“A rousing adventure yarn full of danger and heart and humor.” —Richard Russo
An instant classic for fans of Jane Smiley and Kitchens of the Great Midwest: when two hardscrabble young boys think they’ve committed a crime, they flee into the Northwoods of Wisconsin. Will the adults trying to find and protect them reach them before it’s too late?
It’s the summer of 1994 in Claypot, Wisconsin, and the lives of ten-year-old Fischer “Fish” Branson and Dale “Bread” Breadwin are shaped by the two fathers they don’t talk about.
One night, tired of seeing his best friend bruised and terrorized by his no-good dad, Fish takes action. A gunshot rings out and the two boys flee the scene, believing themselves murderers. They head for the woods, where they find their way onto a raft, but the natural terrors of Ironsforge gorge threaten to overwhelm them.
Four adults track them into the forest, each one on a journey of his or her own. Fish’s mother Miranda, a wise woman full of fierce faith; his granddad, Teddy, who knows the woods like the back of his hand; Tiffany, a purple-haired gas station attendant and poet looking for connection; and Sheriff Cal, who’s having doubts about a life in law enforcement.
The adults track the boys toward the novel’s heart-pounding climax on the edge of the gorge and a conclusion that beautifully makes manifest the grace these characters find in the wilderness and one another. This timeless story of loss, hope, and adventure runs like the river itself amid the vividly rendered landscape of the Upper Midwest.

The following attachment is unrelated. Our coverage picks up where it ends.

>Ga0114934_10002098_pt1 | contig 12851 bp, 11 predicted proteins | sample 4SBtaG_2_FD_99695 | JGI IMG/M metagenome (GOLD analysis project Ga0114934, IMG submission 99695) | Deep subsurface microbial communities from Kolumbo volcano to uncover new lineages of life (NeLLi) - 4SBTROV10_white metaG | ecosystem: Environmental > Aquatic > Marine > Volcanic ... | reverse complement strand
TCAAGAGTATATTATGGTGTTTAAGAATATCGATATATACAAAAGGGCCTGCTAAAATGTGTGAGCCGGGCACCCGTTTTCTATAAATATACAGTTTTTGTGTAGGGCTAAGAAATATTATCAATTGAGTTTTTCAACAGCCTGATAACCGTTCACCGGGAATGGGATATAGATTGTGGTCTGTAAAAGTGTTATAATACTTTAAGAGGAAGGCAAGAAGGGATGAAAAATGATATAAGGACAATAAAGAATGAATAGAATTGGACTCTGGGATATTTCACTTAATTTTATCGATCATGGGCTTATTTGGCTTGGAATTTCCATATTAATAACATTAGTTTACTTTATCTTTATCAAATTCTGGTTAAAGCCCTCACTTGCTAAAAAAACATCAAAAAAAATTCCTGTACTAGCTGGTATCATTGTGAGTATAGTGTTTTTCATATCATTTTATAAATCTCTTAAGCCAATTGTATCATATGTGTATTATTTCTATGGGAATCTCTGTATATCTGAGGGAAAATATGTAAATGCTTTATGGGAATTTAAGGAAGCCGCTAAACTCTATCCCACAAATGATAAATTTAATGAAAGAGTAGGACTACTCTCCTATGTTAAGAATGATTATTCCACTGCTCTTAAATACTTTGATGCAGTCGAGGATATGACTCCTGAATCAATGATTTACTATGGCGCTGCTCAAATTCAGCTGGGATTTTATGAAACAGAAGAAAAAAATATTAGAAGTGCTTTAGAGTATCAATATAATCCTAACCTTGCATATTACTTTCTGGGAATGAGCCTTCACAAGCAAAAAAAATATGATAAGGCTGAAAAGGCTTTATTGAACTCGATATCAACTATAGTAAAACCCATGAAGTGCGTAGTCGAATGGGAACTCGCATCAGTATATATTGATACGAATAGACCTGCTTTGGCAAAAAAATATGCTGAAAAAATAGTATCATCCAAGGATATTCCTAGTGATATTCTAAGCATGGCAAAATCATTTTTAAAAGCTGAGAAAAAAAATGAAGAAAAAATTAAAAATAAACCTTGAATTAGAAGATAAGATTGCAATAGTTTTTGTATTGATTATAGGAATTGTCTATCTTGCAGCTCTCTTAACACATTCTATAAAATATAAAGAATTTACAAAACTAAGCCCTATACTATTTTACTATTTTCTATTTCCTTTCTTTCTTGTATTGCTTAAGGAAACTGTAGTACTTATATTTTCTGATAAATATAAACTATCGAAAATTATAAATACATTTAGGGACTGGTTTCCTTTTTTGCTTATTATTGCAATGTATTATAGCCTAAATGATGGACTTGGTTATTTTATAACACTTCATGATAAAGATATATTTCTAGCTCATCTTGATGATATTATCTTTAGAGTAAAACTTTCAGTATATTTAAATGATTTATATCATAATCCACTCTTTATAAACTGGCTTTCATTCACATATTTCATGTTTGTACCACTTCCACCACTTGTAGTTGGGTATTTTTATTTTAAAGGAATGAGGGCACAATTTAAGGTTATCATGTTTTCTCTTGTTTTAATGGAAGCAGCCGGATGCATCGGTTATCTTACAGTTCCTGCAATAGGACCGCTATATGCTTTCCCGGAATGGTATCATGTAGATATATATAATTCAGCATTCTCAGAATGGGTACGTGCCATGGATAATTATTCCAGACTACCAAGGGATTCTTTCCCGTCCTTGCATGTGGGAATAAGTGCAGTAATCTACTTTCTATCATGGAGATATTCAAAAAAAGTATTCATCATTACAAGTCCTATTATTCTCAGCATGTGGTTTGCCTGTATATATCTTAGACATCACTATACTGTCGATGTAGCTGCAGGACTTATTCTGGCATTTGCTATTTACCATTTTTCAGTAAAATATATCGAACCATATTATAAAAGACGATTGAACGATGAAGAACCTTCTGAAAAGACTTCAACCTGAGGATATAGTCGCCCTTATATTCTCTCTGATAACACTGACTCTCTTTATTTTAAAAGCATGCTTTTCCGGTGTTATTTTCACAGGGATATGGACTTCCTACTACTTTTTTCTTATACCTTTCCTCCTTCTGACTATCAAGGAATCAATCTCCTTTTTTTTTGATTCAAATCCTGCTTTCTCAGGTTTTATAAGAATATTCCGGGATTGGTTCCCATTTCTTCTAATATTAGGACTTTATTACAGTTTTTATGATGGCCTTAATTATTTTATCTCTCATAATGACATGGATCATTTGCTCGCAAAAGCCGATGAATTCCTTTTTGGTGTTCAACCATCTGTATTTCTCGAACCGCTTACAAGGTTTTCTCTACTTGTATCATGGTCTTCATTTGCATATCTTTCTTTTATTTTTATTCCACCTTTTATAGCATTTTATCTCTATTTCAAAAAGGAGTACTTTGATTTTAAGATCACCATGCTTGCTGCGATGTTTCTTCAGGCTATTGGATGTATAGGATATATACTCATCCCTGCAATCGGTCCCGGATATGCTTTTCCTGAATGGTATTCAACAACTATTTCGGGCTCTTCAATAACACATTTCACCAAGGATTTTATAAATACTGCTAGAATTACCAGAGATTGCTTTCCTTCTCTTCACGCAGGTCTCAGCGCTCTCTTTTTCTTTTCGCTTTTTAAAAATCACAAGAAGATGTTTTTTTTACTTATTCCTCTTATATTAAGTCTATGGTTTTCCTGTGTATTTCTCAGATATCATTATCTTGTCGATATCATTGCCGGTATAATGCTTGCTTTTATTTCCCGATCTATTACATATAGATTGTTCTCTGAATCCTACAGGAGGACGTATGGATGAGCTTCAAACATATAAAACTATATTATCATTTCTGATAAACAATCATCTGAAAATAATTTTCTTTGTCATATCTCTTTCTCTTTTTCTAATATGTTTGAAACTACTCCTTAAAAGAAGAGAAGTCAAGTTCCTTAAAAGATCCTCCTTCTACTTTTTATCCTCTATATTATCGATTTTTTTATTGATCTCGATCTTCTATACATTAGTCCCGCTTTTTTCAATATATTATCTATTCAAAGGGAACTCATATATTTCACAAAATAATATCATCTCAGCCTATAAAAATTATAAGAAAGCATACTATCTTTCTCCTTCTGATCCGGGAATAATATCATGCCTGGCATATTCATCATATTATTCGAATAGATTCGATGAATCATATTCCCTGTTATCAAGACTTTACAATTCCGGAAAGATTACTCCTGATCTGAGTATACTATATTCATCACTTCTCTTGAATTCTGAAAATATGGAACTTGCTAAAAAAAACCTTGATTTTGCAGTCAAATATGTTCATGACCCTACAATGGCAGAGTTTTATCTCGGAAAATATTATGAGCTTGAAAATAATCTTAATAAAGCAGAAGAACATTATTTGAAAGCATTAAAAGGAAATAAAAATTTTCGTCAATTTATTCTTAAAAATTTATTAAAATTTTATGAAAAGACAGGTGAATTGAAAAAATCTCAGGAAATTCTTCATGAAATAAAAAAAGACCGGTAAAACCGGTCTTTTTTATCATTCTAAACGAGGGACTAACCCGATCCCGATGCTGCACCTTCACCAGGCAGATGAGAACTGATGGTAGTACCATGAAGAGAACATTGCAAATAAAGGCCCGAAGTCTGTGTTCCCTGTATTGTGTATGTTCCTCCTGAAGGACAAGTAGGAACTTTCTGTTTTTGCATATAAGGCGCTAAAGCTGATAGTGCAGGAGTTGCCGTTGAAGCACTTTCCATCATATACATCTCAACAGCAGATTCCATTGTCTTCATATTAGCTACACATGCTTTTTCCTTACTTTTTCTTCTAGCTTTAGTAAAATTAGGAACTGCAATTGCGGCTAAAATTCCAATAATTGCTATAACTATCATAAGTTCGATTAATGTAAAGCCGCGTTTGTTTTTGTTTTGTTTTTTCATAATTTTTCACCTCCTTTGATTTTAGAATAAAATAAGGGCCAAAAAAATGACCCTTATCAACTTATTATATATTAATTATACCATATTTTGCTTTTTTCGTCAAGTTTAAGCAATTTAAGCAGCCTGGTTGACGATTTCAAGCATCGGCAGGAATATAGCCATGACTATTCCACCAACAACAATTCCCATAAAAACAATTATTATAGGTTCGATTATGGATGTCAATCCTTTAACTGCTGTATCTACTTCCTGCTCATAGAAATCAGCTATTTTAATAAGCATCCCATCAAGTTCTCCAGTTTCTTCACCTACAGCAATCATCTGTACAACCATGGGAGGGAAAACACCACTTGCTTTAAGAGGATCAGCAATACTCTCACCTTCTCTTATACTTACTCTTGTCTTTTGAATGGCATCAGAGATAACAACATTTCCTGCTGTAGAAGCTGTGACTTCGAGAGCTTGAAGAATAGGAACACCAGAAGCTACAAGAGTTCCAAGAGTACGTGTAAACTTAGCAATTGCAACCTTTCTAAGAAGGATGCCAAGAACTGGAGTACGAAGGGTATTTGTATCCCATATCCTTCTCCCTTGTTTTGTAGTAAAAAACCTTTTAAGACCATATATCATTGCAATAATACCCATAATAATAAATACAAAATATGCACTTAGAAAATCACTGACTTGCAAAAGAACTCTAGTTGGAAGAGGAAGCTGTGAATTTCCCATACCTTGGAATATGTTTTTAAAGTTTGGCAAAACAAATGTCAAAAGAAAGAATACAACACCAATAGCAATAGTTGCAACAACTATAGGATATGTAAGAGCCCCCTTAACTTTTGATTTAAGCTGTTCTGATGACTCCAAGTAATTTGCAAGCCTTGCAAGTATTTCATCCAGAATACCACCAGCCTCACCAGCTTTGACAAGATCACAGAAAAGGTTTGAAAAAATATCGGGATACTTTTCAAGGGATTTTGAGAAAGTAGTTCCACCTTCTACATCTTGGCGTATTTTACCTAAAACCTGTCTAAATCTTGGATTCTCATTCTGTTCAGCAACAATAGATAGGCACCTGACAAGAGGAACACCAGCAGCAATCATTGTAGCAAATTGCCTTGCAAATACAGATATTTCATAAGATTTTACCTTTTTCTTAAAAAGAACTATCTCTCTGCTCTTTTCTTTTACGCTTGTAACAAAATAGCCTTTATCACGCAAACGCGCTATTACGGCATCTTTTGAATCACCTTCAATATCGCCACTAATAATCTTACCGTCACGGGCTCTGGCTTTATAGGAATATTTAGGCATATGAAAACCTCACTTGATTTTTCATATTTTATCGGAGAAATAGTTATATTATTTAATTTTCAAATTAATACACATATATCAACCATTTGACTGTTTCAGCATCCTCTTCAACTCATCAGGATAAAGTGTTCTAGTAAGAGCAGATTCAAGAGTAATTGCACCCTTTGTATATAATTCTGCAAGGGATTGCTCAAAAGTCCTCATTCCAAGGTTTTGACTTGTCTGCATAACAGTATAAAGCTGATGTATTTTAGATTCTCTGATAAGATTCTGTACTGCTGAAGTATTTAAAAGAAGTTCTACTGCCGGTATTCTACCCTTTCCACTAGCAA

Though set in 1994, the wilderness odyssey that shapes Graff's rewarding coming-of-age debut has a timeless, archetypal resonance. After the death of Fischer "Fish" Branson's father, Fish spends summers with his grandfather Teddy in tiny Claypot, Wis. His best friend there is Dale "Bread" Breadwin, whose dad, Jack, is an abusive drunk. After Fish impulsively shoots Jack in an attempt to end Bread's suffering, the two 10-year-olds mistakenly assume he is dead. They pilfer supplies, leave a note for Teddy, and hide in the dense woods that border the town while they improvise a raft to flee Claypot by river. Teddy and the town sheriff, Cal, a burned-out former cop from Texas, look for them on horseback, while Fish's fiercely spiritual mom mounts a search by canoe with a young woman who works at a gas station and shares with Cal an unspoken attraction. By the time these six converge at a perilous waterfall, each has come to know more about themselves and each other. Though the resolution yields few surprises, Graff depicts the harsh Northwoods setting and his misfit characters' inner lives with equal skill. The dynamic quest narrative offers plenty of rich moments.